MOSCOW/WASHINGTON (Reuters) - Russia warned the United States on Thursday to expect a tough response if the U.S. Congress passes “unfriendly and provocative” legislation designed to punish Russian officials for human rights violations.
The Russian Foreign Ministry said U.S.-Russian ties were sure to suffer if lawmakers backed a move directing the U.S. government to deny visas to Russian officials involved in the detention, abuse or death of Sergei Magnitsky, a lawyer who died in jail in 2009.
“Such a step will unavoidably have a negative effect on the whole range of Russian-U.S. relations,” Foreign Ministry spokesman Alexander Lukashevich told a news briefing.
“We will certainly not leave the introduction of essentially anti-Russian visa and financial sanctions without consequences,” he said. “We will have to react, and react toughly, depending on the final version of this unfriendly provocative act.”
Lawmakers in the U.S. House of Representatives brushed off the threat as they voted 243-164 on Thursday to include the legislation in a broader package to extend “permanent normal trade relations,” or PNTR, to Russia.
The House is expected to approve the combined bill on Friday with support from both Republicans and Democrats.
“Tomorrow marks the third anniversary of Sergei Magnitsky’s death and it is outrageous ... that this kind of action in this 21st century still exists in a country that claims to be a democracy,” said Representative David Dreier, the Republican chairman of the House Rules Committee.
“It is horrendous and it is unacceptable,” Dreier said.
Magnitsky was jailed in 2008 on suspicion of tax evasion and fraud, charges colleagues say were fabricated by police investigators he had accused of stealing $230 million from the state through fraudulent tax refunds. The Kremlin’s own human rights council has said he was probably beaten to death.
His case has become a symbol of corruption in Russia and the abuse of citizens who challenge the authorities. But adoption of the bill could undermine efforts to smooth relations at the start of President Barack Obama’s new term.
The U.S. Congress must approve PNTR to ensure that American companies receive all the market-opening benefits of Russia’s entry into the World Trade Organization in August.
U.S. business backs the combined trade and human rights bill out of a belief that the benefits from approval of PNTR will outweigh negative fallout from the Magnitsky portion of the legislation.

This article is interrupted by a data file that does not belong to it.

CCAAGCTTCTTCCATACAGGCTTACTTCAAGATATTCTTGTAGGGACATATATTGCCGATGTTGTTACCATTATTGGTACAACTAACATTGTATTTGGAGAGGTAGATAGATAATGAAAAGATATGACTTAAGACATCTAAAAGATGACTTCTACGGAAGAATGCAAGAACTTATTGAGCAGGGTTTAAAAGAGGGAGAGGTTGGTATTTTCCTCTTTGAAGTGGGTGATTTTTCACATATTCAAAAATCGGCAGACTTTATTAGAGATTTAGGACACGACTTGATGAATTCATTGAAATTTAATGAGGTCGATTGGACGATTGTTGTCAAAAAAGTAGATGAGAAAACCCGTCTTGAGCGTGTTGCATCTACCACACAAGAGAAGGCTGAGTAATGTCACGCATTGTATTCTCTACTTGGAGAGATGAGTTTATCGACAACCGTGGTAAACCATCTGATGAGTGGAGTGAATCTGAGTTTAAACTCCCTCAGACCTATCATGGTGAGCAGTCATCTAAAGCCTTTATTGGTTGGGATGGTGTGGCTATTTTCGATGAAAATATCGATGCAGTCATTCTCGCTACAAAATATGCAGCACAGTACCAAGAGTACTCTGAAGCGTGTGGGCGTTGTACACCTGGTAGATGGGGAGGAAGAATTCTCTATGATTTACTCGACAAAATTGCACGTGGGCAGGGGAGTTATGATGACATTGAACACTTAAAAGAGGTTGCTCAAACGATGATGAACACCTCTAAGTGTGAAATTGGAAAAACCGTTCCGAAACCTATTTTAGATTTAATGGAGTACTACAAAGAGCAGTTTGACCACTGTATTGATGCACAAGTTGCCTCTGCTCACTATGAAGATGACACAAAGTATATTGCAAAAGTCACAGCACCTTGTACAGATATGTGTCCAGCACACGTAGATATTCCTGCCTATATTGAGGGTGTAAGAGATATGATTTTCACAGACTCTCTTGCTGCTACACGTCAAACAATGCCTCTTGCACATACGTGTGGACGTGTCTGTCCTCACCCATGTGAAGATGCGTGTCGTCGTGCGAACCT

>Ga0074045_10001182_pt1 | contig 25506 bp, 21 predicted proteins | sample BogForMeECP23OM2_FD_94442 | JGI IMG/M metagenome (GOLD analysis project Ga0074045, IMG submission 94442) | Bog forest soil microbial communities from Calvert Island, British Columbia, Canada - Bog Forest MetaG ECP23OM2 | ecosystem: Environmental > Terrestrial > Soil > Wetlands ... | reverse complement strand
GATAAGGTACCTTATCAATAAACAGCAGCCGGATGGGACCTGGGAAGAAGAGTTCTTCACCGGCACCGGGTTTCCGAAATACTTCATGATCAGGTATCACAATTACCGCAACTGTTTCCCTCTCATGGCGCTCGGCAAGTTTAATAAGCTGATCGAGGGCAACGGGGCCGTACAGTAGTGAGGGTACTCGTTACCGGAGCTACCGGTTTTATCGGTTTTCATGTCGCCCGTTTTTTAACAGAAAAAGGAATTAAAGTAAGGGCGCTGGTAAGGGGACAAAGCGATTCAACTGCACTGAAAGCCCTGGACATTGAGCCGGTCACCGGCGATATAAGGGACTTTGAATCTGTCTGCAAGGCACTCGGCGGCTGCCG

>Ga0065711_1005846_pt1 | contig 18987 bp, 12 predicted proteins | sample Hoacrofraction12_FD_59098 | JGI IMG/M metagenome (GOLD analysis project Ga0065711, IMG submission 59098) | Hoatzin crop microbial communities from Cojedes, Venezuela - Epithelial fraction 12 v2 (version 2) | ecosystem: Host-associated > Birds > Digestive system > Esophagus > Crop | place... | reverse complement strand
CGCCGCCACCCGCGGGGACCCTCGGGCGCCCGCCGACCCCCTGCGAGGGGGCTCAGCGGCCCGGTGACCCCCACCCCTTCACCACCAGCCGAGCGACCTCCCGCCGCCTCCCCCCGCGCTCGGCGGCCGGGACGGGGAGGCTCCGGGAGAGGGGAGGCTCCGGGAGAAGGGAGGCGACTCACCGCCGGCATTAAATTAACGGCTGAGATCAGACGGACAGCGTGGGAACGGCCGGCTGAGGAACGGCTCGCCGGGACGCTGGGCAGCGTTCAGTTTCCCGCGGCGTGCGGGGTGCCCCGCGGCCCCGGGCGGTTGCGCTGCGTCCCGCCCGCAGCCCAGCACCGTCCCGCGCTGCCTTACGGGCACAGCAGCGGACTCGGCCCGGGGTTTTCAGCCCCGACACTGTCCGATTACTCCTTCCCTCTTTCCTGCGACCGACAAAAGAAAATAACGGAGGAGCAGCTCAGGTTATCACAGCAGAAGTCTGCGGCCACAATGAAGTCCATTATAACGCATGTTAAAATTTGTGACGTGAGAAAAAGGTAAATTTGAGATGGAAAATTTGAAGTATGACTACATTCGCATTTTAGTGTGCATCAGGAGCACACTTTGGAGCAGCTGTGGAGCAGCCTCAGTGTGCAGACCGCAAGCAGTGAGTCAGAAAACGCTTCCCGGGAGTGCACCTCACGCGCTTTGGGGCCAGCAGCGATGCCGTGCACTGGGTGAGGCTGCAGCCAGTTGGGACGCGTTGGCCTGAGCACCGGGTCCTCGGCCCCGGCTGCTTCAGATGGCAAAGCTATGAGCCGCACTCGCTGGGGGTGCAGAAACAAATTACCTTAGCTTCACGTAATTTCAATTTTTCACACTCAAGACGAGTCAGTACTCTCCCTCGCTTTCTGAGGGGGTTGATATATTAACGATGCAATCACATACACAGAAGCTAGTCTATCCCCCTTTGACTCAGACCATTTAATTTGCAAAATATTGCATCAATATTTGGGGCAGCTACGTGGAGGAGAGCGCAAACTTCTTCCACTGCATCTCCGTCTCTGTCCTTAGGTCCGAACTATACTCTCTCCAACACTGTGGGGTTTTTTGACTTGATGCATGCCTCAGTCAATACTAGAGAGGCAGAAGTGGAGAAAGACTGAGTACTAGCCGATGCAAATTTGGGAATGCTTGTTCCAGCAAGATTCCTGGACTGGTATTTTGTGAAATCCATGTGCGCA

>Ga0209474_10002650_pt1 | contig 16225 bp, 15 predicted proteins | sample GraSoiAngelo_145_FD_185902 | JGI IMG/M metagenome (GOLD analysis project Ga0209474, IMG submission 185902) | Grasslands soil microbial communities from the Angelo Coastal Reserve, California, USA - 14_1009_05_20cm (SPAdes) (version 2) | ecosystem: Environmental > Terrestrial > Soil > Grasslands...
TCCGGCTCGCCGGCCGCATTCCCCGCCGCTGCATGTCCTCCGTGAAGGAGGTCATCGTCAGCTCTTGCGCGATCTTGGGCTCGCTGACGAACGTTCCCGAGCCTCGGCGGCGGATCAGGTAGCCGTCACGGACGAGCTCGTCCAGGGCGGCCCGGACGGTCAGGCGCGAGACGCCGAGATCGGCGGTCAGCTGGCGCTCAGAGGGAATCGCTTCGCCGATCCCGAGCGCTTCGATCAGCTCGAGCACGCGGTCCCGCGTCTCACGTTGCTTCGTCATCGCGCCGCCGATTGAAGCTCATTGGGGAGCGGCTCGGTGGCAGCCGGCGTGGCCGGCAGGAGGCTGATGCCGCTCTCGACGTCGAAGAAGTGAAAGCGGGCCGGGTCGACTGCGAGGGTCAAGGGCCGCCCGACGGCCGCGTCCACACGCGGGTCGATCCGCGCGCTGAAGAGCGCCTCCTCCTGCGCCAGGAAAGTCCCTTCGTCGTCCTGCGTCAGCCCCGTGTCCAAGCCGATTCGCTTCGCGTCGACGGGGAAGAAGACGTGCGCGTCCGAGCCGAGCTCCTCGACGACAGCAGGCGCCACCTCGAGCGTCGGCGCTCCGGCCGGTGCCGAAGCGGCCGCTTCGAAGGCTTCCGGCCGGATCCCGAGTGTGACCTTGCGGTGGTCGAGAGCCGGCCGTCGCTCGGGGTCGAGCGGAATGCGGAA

“The impact that we’re going to get out of the Russia PNTR legislation in terms of our rights in the WTO puts us on such a better playing field in that market,” said Linda Dempsey, a top official at the National Association of Manufacturers.
Lauren Airey, who also works for the manufacturers group, said it expected a “very strong bipartisan” vote in the House on Friday.
The bill would then go the Senate, where supporters are optimistic it will be approved. Obama is expected to sign the bill, even though the White House preferred legislation that did not contain the human rights sanctions provisions.
The Russian Foreign Ministry did not specify how Russia would react to passage of the Magnitsky bill, under which any Russian officials accused of involvement in the case would have assets they held in U.S. banks frozen.
Russian President Vladimir Putin has welcomed Obama’s re-election and said he wants to improve ties and increase trade, but has made clear he will not tolerate criticism from the United States about human rights.
Lukashevich used tough language to condemn the state of human rights in the United States.
“Considering very crude violations of human rights in the United States itself, including the practical legalization of torture and the indefinite holding of inmates without trial in special CIA prisons and at the Guantanamo base (in Cuba), the United States has no moral right to preach or moralize to other countries,” he said.
Russia joined the WTO after 18 years of negotiations with strong support from the Obama administration, whose push to bring Russia into the global trade rules body was part of the U.S. president’s first-term “reset” of relations with Moscow.
Establishing PNTR requires lawmakers to lift a Cold War-era provision, the Jackson-Vanik amendment, that tied favorable U.S. tariffs on Russian goods to the rights of Soviet Jews.
The amendment is outdated, but U.S. lawmakers are reluctant to remove it without passing legislation to keep pressure on Moscow over their human rights concerns, which have deepened since Putin returned to the presidency in May.
Lukashevich said Russian-U.S. relations were moving in a positive direction but added that it could “very easily evaporate, unfortunately.”
Russian officials have indicated Moscow might respond in kind by barring entry to Americans deemed to have violated human rights. Other moves cannot be ruled out.
Additional reporting by Nastassia Astrasheuskaya in Moscow; Editing by Timothy Heritage, Keiron Henderson and Paul Simao